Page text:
U.S. veteran to walk 2,000 miles for deported troops

Veteran Ramon Castro
U.S. veteran Ramon Castro stops by the Tijuana border fence a few days before he begins a 1,954-mile walk to focus on the needs of deported U.S. vets.
(Ramon Castro)

Ramon Castro started Monday on a walk from Friendship Park on the San Ysidro border near San Diego — with plans to keep going.

He’ll head east along the border for 1,954 miles and 45 days, until he reaches the end of the U.S. border with Mexico, near Brownville, Texas.

Castro, a Brawley City Council member, will join the twice monthly board meetings via Zoom while on the road.

“My family thinks I’m crazy,” Castro said. But he is letting his feet do the talking, as well as the walking.

Castro, who served in the Marine Corps for eight years and was in Kuwait during the Iraq War, is walking the border to focus attention on noncitizen U.S. veterans who have been deported for committing crimes.


Often the offenses are minor crimes related to drugs or alcohol; they may be tied to physical and mental disabilities suffered during military service — PTSD, anxiety, mood disorders or chronic pain.

When deported, they lose access to the Veterans Administration medical facilities and benefits they earned and, in some cases, desperately need.

The walk was planned after the death of 52-year-old Erasmo “Mito” Apodaca on Mother’s Day. Apodaca, who had a green card, was deported to Mexico for a 1998 domestic violence incident.

He since had re-married there and had an 8-year-old daughter. For more than 22 years, Castro said, Apodaca had been fighting for permission to return to the United States, where he grew up and where his extended family lives.

He died in Mexicali, apparently of a heart attack. Only three days earlier, he had received clearance to start the process of returning to the United States, Castro said. His U.S hearing was set for July.


“He suffered from PTSD and needed physical and mental health treatment, and he wasn’t able to receive it in Mexico,” Castro said.

Every Memorial Day, Castro and his friends walk 7.5 miles through Brawley to honor departed U.S. military and veterans. As he did this three weeks ago, Apodaca’s death weighed heavily on his mind.

“The idea came up during the walk. I wanted to do something impactful to bring about the change we are seeking,” he said. So the 45-day border trek, “Walk the Line: A March to Bring Our Deported Veterans Home,” is dedicated to Apodaca.

“He is the one who inspired it,” Castro said. “If he had been helped sooner, and if he had access to VA medical care, he might still be around.”

Along the route, Castro will stop and give talks in major towns, visit American Legion posts and walk across the border to tour two Mexico shelters that serve deported U.S. veterans.

“They should all be pardoned because, if not for this failed system, they would be American citizens, and we would not be talking about it. It’s a real embarrassment ... that we just discard them in that manner.”

As Americans, if they committed a crime, they would serve their time and get to start over in the United States upon release, he said.

Castro recently founded the American Veterans Homefront Initiative, a call-to-action to the U.S. government to address this issue.

He has three goals: to streamline the process so service members and veterans can become citizens immediately; to halt deportation of American veterans; and to pardon those who have been deported so they can return to the United States.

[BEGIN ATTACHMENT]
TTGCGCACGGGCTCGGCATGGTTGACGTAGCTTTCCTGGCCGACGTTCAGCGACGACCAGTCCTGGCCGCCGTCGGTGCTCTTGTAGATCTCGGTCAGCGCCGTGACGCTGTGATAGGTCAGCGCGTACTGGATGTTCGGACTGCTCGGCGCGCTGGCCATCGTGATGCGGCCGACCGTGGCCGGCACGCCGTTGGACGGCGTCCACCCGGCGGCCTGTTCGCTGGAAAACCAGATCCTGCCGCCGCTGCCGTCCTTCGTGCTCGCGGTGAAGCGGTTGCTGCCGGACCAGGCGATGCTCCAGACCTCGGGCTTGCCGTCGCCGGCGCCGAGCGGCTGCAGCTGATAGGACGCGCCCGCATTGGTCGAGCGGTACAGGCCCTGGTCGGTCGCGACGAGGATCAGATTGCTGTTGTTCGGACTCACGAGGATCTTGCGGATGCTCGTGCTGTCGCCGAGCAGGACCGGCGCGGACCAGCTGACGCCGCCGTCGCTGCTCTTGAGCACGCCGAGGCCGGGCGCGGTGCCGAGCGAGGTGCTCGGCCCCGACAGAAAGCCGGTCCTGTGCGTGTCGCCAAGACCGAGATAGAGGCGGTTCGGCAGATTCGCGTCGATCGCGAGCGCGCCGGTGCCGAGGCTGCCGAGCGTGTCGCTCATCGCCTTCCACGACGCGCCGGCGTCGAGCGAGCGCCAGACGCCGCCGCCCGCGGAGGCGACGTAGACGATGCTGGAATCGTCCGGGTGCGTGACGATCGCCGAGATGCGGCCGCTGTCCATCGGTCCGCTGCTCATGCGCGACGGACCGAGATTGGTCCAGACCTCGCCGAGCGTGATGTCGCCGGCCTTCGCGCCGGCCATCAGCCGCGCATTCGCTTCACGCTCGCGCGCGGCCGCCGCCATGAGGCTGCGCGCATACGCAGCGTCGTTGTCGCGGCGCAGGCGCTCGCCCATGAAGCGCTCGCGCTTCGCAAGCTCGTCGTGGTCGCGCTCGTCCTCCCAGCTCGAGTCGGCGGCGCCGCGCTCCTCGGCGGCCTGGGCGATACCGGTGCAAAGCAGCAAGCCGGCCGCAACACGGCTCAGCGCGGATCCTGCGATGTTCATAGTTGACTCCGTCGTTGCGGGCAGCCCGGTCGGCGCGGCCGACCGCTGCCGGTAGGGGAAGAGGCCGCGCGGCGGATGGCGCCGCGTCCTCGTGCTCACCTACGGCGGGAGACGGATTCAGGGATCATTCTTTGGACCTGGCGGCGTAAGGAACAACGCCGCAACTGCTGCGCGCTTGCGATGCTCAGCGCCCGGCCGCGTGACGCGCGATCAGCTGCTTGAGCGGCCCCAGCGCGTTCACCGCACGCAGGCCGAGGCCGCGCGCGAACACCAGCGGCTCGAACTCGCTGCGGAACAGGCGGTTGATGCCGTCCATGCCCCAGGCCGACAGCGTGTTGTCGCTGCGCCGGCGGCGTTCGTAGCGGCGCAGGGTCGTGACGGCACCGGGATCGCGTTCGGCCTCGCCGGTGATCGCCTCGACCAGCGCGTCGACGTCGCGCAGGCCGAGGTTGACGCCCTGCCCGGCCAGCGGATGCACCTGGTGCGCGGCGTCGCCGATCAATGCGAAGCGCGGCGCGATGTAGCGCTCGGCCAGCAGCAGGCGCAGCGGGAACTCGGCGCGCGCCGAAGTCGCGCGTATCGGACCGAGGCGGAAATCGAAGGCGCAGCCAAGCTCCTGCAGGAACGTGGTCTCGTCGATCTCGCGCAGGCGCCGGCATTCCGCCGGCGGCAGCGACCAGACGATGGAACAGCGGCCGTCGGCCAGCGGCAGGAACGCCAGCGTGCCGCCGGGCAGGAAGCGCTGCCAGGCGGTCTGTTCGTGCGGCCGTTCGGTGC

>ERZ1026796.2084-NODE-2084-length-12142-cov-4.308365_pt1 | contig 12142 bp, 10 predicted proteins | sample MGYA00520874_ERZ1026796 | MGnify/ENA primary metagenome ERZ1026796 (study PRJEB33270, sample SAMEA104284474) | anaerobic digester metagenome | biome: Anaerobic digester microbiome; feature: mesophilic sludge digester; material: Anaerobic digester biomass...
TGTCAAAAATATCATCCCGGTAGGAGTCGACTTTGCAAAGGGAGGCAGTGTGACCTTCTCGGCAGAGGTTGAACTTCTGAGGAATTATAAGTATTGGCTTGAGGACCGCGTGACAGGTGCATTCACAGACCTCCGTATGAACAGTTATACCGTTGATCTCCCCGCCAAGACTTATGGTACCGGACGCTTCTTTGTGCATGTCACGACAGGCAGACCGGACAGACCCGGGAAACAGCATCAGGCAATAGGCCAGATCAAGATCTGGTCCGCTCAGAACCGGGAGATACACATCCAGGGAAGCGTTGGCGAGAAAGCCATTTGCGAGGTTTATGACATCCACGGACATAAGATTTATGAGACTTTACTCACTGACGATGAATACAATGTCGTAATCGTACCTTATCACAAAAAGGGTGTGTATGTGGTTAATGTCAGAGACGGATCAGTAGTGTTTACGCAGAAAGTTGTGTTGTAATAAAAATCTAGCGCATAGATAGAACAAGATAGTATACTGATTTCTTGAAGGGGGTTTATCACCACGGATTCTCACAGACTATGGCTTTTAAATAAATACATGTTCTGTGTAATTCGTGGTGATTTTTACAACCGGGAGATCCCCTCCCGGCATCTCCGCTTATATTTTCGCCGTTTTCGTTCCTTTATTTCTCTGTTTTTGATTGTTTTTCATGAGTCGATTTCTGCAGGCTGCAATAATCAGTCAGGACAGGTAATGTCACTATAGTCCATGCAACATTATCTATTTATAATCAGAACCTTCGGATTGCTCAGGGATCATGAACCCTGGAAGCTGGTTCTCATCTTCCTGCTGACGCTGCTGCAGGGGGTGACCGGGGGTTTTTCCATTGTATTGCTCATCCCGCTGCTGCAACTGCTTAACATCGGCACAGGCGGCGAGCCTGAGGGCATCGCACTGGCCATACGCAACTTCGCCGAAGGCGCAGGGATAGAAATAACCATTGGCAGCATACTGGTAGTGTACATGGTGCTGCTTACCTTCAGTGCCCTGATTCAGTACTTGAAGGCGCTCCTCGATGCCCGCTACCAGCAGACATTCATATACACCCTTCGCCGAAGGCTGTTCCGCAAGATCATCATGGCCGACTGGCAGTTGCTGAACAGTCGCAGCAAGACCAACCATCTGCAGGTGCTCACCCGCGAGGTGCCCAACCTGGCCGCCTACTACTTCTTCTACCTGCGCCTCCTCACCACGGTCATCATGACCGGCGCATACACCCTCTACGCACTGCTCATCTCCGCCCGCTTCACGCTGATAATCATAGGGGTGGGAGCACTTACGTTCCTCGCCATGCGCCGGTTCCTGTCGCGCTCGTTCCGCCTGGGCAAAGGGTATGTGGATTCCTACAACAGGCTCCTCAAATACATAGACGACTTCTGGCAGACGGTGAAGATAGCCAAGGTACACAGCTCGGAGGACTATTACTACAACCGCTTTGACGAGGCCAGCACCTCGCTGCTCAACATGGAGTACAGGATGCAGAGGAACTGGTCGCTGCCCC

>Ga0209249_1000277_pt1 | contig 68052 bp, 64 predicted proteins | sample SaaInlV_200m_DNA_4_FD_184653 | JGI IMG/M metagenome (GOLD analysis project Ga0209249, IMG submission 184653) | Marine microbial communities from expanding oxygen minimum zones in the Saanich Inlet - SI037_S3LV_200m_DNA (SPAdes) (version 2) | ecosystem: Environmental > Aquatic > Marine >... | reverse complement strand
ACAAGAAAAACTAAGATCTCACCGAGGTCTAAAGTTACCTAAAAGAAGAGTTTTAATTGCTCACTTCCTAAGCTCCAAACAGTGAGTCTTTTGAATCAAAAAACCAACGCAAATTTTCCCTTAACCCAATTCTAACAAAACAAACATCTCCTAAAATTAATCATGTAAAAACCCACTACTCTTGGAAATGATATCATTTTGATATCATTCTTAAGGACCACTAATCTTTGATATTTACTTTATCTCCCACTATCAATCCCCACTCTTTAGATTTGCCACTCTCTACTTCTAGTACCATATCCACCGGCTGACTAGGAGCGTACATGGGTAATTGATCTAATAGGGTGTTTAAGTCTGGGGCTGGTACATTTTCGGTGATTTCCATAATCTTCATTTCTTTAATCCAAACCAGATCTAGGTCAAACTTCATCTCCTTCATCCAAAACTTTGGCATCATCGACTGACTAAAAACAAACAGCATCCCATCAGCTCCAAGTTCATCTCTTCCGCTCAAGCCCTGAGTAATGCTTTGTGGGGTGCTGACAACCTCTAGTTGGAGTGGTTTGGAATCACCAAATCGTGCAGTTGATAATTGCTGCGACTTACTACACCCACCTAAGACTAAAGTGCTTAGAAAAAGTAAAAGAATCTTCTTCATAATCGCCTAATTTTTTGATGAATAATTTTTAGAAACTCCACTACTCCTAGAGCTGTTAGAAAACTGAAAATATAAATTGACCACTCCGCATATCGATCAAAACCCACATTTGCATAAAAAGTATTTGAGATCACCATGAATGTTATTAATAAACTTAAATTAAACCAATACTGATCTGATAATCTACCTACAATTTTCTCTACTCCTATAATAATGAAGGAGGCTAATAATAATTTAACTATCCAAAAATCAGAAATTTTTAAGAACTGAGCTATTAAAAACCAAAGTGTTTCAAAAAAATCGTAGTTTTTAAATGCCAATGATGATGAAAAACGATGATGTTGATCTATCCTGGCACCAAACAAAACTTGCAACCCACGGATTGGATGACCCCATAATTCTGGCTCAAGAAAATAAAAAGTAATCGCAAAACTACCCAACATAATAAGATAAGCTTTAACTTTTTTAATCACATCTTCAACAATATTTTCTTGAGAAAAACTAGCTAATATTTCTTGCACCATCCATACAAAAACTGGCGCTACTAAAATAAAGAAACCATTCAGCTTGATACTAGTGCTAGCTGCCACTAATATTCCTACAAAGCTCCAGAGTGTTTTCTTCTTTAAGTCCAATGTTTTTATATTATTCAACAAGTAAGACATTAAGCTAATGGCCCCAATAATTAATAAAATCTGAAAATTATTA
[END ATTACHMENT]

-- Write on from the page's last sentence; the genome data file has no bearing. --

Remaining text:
Several congressional bills have addressed the problem but, to date, have had little success.

Rep. Juan Vargas (D-San Diego) joined Rep. Mark Takano (D-Riverside), who chairs the House Committee on Veterans’ Affairs, and Rep. Raúl Grijalva (D-Ariz.), in February in re-introducing their Veteran Deportation Prevention and Reform Act. Takano called it a disgrace that veterans are falling through the cracks of the immigration system and being deported.

The bill aims to prevent deportation of noncitizen vets, improve the tracking of their immigration proceedings and bring eligible deported veterans back home.

There isn’t adequate tracking for deported veterans who held green cards and were legal U.S. residents, and the number is unknown. Castro said he has seen government estimates ranging from 95 to 300, but he believes there could be thousands. The Department of Defense says 25,000 noncitizens now serve in the U.S. armed forces.

Castro is undertaking his walk during peak summer temperatures with little time to train. But he is an electrician by trade and lives and has worked in construction in Imperial Valley, so he is confident he can handle the heat. “It’s just a nature walk if you compare it to what my colleagues and other Marines had to do in combat,” he said.

He’s packing light, taking only water and snacks, and wearing a tracking device. A vehicle will follow his route carrying gear and supplies. Other walkers will join him at points along the way.

Castro hopes to average 35 miles a day and arrive in Brownville on Aug. 11. “I didn’t plan it, but I’ll finish on my birthday. I turn 43 that day.”

One of the five major stops on his route will be the Mexicali cemetery where Apodaca is buried. His sister, Norma Apodaca, of Alpine set up a GoFundMe account to help her brother’s widow, their young daughter and his three older sons.

She posted: “His No. 1 priority was to bring his wife and kids to USA land which he was proud to have fought for. Now his wife mourns her loss, living in their Mexicali, BC home with their 8-year-old daughter. Erasmo was their source of support working here and there in Mexico to make ends meet.... He never stopped fighting to return back to the U.S.”

Bell writes for the San Diego Union-Tribune.